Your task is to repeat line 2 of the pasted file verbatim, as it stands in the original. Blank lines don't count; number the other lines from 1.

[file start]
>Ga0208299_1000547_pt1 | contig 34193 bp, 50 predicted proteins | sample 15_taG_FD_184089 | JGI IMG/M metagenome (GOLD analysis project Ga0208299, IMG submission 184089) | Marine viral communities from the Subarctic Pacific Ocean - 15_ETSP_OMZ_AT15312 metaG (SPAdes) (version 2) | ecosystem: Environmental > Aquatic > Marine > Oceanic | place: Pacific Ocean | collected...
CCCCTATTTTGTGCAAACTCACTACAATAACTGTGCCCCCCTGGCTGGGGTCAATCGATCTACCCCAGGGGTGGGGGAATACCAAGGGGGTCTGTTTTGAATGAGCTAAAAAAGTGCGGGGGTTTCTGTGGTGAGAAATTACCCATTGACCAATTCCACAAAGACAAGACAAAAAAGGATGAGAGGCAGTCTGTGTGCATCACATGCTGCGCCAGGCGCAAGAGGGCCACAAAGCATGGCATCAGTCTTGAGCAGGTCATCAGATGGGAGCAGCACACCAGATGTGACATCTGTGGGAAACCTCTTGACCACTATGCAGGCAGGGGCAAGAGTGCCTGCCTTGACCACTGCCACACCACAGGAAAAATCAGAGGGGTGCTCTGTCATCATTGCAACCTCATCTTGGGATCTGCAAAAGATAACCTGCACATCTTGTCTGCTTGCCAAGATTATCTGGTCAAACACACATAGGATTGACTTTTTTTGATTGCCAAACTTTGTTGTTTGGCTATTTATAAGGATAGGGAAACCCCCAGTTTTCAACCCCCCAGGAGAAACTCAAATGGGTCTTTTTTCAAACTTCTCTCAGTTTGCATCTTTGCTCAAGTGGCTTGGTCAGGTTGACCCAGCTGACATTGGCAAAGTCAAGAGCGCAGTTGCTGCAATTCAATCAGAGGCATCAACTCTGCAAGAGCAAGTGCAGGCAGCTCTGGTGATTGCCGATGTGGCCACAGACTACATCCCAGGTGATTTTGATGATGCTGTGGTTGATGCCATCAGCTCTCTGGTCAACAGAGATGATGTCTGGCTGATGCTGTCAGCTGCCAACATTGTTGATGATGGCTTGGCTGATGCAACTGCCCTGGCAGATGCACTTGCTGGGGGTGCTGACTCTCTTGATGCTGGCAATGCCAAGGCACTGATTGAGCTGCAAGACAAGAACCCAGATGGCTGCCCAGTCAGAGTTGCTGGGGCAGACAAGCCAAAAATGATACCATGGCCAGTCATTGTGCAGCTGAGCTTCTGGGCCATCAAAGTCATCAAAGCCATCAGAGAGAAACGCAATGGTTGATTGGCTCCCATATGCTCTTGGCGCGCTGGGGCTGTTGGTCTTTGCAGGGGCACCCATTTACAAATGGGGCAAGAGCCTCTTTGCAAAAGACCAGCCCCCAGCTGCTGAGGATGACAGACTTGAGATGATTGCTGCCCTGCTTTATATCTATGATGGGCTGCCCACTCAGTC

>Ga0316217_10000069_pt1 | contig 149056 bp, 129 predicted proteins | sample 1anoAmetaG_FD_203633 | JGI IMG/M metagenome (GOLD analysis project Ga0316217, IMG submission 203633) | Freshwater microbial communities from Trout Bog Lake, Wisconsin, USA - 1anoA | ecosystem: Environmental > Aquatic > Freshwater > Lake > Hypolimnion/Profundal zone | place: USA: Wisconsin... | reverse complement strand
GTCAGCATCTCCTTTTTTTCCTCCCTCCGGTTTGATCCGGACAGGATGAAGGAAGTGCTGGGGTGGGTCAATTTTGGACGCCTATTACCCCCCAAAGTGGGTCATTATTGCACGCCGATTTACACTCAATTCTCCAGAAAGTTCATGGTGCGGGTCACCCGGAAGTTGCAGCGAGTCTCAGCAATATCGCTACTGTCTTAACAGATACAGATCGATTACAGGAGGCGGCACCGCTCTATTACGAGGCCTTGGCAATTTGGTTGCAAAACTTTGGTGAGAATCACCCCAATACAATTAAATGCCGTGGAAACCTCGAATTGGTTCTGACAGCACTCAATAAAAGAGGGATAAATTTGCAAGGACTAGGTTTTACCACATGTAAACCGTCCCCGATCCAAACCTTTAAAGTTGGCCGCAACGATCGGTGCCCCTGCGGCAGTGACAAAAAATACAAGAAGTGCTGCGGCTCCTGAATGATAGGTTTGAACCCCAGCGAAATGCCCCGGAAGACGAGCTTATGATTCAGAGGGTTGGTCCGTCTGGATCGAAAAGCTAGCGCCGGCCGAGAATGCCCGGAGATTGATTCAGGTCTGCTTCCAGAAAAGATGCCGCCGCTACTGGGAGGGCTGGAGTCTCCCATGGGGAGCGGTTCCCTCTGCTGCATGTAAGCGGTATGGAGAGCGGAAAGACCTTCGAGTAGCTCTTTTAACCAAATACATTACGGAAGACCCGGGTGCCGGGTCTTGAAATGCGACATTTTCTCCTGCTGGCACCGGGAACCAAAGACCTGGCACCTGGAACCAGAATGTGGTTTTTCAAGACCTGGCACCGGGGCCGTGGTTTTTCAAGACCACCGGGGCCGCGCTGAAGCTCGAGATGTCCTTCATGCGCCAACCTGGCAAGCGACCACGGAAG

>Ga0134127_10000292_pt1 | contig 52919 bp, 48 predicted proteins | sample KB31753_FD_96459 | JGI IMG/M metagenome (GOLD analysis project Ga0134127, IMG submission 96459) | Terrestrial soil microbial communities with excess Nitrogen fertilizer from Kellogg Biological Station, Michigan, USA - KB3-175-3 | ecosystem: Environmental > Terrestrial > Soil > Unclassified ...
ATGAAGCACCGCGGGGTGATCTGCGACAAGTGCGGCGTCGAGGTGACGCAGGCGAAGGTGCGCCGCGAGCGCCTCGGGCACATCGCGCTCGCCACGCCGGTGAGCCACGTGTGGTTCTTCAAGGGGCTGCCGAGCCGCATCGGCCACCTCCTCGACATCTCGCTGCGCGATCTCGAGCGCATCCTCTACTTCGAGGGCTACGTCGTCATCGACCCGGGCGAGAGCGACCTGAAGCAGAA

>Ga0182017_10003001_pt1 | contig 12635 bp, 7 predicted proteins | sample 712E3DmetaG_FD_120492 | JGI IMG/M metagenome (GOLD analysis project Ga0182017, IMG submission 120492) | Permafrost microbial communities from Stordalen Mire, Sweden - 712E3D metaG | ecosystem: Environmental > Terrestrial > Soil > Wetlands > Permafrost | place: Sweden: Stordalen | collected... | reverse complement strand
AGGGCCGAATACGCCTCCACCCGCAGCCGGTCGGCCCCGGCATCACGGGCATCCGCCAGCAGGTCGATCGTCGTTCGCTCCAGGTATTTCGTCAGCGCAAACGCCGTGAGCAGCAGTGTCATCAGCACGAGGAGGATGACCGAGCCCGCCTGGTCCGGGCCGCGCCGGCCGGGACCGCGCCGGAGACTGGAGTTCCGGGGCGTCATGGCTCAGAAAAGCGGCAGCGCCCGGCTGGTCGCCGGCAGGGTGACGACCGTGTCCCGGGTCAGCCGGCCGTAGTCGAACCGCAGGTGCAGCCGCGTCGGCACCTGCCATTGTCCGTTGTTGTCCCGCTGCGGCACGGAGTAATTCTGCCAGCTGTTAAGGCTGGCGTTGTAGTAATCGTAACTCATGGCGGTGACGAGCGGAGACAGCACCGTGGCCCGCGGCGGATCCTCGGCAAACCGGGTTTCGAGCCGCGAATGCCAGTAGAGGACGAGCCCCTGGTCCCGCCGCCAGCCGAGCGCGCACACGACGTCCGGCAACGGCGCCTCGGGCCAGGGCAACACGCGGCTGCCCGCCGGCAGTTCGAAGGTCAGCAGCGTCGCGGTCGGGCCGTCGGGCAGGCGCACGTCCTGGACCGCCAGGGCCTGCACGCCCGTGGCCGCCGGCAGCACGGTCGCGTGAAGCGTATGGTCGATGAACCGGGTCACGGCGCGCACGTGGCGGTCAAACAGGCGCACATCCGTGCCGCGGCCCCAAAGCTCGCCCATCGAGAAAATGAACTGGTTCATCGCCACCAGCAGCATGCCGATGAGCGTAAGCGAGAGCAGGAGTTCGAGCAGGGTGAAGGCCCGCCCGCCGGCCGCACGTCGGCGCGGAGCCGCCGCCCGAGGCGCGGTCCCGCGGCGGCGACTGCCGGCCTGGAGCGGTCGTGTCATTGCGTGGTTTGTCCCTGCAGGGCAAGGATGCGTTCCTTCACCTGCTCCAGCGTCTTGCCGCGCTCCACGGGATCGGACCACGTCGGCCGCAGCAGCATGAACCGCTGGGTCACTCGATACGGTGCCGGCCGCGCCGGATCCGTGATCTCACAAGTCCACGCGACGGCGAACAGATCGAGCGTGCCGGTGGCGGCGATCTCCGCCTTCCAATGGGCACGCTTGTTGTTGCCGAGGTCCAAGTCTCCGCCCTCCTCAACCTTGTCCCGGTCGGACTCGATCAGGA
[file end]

CCCCTATTTTGTGCAAACTCACTACAATAACTGTGCCCCCCTGGCTGGGGTCAATCGATCTACCCCAGGGGTGGGGGAATACCAAGGGGGTCTGTTTTGAATGAGCTAAAAAAGTGCGGGGGTTTCTGTGGTGAGAAATTACCCATTGACCAATTCCACAAAGACAAGACAAAAAAGGATGAGAGGCAGTCTGTGTGCATCACATGCTGCGCCAGGCGCAAGAGGGCCACAAAGCATGGCATCAGTCTTGAGCAGGTCATCAGATGGGAGCAGCACACCAGATGTGACATCTGTGGGAAACCTCTTGACCACTATGCAGGCAGGGGCAAGAGTGCCTGCCTTGACCACTGCCACACCACAGGAAAAATCAGAGGGGTGCTCTGTCATCATTGCAACCTCATCTTGGGATCTGCAAAAGATAACCTGCACATCTTGTCTGCTTGCCAAGATTATCTGGTCAAACACACATAGGATTGACTTTTTTTGATTGCCAAACTTTGTTGTTTGGCTATTTATAAGGATAGGGAAACCCCCAGTTTTCAACCCCCCAGGAGAAACTCAAATGGGTCTTTTTTCAAACTTCTCTCAGTTTGCATCTTTGCTCAAGTGGCTTGGTCAGGTTGACCCAGCTGACATTGGCAAAGTCAAGAGCGCAGTTGCTGCAATTCAATCAGAGGCATCAACTCTGCAAGAGCAAGTGCAGGCAGCTCTGGTGATTGCCGATGTGGCCACAGACTACATCCCAGGTGATTTTGATGATGCTGTGGTTGATGCCATCAGCTCTCTGGTCAACAGAGATGATGTCTGGCTGATGCTGTCAGCTGCCAACATTGTTGATGATGGCTTGGCTGATGCAACTGCCCTGGCAGATGCACTTGCTGGGGGTGCTGACTCTCTTGATGCTGGCAATGCCAAGGCACTGATTGAGCTGCAAGACAAGAACCCAGATGGCTGCCCAGTCAGAGTTGCTGGGGCAGACAAGCCAAAAATGATACCATGGCCAGTCATTGTGCAGCTGAGCTTCTGGGCCATCAAAGTCATCAAAGCCATCAGAGAGAAACGCAATGGTTGATTGGCTCCCATATGCTCTTGGCGCGCTGGGGCTGTTGGTCTTTGCAGGGGCACCCATTTACAAATGGGGCAAGAGCCTCTTTGCAAAAGACCAGCCCCCAGCTGCTGAGGATGACAGACTTGAGATGATTGCTGCCCTGCTTTATATCTATGATGGGCTGCCCACTCAGTC